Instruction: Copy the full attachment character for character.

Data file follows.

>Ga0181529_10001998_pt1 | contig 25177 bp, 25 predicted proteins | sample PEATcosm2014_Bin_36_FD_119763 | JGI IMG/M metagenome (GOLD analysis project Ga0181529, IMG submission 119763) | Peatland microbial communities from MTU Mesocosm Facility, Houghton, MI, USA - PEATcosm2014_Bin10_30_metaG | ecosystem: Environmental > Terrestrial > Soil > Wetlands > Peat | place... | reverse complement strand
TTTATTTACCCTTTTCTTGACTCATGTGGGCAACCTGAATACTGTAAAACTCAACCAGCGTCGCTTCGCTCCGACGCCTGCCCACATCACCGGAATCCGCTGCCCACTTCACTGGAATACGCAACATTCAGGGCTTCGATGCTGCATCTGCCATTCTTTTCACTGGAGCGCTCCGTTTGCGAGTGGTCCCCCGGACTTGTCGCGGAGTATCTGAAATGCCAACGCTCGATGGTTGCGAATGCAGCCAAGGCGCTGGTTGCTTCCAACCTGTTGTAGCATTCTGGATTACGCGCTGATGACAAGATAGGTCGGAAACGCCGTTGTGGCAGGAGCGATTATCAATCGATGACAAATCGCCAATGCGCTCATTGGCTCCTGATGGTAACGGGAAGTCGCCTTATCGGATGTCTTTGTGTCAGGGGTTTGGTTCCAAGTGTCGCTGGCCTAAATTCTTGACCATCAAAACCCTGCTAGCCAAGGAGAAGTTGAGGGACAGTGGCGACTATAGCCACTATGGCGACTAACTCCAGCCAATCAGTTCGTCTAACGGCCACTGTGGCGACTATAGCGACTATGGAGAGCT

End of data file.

>Ga0181529_10001998_pt1 | contig 25177 bp, 25 predicted proteins | sample PEATcosm2014_Bin_36_FD_119763 | JGI IMG/M metagenome (GOLD analysis project Ga0181529, IMG submission 119763) | Peatland microbial communities from MTU Mesocosm Facility, Houghton, MI, USA - PEATcosm2014_Bin10_30_metaG | ecosystem: Environmental > Terrestrial > Soil > Wetlands > Peat | place... | reverse complement strand
TTTATTTACCCTTTTCTTGACTCATGTGGGCAACCTGAATACTGTAAAACTCAACCAGCGTCGCTTCGCTCCGACGCCTGCCCACATCACCGGAATCCGCTGCCCACTTCACTGGAATACGCAACATTCAGGGCTTCGATGCTGCATCTGCCATTCTTTTCACTGGAGCGCTCCGTTTGCGAGTGGTCCCCCGGACTTGTCGCGGAGTATCTGAAATGCCAACGCTCGATGGTTGCGAATGCAGCCAAGGCGCTGGTTGCTTCCAACCTGTTGTAGCATTCTGGATTACGCGCTGATGACAAGATAGGTCGGAAACGCCGTTGTGGCAGGAGCGATTATCAATCGATGACAAATCGCCAATGCGCTCATTGGCTCCTGATGGTAACGGGAAGTCGCCTTATCGGATGTCTTTGTGTCAGGGGTTTGGTTCCAAGTGTCGCTGGCCTAAATTCTTGACCATCAAAACCCTGCTAGCCAAGGAGAAGTTGAGGGACAGTGGCGACTATAGCCACTATGGCGACTAACTCCAGCCAATCAGTTCGTCTAACGGCCACTGTGGCGACTATAGCGACTATGGAGAGCT